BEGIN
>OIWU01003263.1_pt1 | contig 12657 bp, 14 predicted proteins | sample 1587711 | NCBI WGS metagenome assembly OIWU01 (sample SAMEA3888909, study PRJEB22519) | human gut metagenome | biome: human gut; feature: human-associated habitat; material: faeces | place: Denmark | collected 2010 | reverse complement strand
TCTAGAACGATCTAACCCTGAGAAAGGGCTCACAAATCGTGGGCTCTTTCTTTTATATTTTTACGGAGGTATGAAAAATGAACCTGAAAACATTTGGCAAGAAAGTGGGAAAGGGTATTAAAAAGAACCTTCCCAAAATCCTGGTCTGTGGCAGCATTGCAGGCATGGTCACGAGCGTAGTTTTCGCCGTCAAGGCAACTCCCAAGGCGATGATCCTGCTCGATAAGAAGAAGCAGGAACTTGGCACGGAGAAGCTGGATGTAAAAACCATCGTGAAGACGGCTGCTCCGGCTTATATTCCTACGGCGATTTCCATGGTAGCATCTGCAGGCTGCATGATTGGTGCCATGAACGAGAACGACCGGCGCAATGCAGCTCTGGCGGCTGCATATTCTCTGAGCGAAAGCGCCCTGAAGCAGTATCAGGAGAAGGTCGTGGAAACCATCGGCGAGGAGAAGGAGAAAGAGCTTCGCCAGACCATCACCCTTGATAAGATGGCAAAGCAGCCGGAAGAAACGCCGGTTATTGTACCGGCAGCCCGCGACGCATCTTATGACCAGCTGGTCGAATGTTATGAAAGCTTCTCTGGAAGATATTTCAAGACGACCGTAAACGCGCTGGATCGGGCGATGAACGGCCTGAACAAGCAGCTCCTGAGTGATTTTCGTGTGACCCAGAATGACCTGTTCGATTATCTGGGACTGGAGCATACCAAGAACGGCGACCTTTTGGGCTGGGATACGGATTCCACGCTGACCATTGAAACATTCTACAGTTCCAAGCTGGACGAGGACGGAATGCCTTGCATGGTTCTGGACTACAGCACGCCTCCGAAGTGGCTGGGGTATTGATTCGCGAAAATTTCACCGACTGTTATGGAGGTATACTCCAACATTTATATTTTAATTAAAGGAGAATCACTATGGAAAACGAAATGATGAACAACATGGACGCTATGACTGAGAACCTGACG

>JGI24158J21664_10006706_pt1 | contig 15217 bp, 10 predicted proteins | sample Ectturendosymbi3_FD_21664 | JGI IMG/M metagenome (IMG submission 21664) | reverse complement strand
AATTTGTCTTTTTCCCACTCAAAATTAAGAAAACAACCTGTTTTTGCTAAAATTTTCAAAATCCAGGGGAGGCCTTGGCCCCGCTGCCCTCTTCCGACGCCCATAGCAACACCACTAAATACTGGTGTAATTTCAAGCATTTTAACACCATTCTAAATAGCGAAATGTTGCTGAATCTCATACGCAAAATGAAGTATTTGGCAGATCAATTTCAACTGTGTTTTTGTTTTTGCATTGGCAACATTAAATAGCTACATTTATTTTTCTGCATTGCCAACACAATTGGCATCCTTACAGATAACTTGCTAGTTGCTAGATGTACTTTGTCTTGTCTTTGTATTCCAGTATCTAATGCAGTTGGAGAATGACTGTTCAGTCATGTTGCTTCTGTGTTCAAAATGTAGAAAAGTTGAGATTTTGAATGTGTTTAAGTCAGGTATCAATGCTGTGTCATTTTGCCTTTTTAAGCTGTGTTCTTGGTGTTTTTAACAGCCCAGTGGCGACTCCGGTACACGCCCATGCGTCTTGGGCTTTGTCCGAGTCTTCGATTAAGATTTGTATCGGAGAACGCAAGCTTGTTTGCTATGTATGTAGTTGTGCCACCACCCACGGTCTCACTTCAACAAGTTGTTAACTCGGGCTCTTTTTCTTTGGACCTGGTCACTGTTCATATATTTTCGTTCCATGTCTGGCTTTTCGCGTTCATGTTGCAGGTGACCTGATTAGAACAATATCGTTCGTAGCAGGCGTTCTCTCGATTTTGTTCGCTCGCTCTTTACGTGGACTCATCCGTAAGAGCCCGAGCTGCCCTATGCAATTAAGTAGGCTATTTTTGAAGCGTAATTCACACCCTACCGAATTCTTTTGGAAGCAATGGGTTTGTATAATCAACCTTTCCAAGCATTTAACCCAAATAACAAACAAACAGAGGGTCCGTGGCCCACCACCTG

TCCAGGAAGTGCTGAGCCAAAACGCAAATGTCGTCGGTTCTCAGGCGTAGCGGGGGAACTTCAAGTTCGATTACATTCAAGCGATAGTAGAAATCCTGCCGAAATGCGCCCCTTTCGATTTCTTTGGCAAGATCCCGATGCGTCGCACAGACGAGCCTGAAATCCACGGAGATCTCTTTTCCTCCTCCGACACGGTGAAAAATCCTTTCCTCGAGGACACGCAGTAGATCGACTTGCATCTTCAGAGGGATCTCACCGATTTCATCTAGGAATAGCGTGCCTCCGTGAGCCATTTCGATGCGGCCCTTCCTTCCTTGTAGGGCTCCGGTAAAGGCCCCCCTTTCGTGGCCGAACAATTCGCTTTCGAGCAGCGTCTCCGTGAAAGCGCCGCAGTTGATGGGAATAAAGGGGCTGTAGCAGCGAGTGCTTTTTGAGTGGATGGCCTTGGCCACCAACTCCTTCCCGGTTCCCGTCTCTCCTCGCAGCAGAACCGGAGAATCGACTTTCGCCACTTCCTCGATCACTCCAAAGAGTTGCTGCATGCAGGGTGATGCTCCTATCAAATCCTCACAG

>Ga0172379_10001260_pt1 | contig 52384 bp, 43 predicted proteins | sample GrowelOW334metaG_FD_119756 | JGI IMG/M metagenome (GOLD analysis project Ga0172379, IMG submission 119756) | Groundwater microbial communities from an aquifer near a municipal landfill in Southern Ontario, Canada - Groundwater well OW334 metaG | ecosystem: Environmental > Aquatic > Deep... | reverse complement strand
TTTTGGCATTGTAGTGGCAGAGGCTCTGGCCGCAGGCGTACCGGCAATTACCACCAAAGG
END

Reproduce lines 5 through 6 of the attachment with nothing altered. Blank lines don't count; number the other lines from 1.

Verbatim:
TCCAGGAAGTGCTGAGCCAAAACGCAAATGTCGTCGGTTCTCAGGCGTAGCGGGGGAACTTCAAGTTCGATTACATTCAAGCGATAGTAGAAATCCTGCCGAAATGCGCCCCTTTCGATTTCTTTGGCAAGATCCCGATGCGTCGCACAGACGAGCCTGAAATCCACGGAGATCTCTTTTCCTCCTCCGACACGGTGAAAAATCCTTTCCTCGAGGACACGCAGTAGATCGACTTGCATCTTCAGAGGGATCTCACCGATTTCATCTAGGAATAGCGTGCCTCCGTGAGCCATTTCGATGCGGCCCTTCCTTCCTTGTAGGGCTCCGGTAAAGGCCCCCCTTTCGTGGCCGAACAATTCGCTTTCGAGCAGCGTCTCCGTGAAAGCGCCGCAGTTGATGGGAATAAAGGGGCTGTAGCAGCGAGTGCTTTTTGAGTGGATGGCCTTGGCCACCAACTCCTTCCCGGTTCCCGTCTCTCCTCGCAGCAGAACCGGAGAATCGACTTTCGCCACTTCCTCGATCACTCCAAAGAGTTGCTGCATGCAGGGTGATGCTCCTATCAAATCCTCACAG

>Ga0172379_10001260_pt1 | contig 52384 bp, 43 predicted proteins | sample GrowelOW334metaG_FD_119756 | JGI IMG/M metagenome (GOLD analysis project Ga0172379, IMG submission 119756) | Groundwater microbial communities from an aquifer near a municipal landfill in Southern Ontario, Canada - Groundwater well OW334 metaG | ecosystem: Environmental > Aquatic > Deep... | reverse complement strand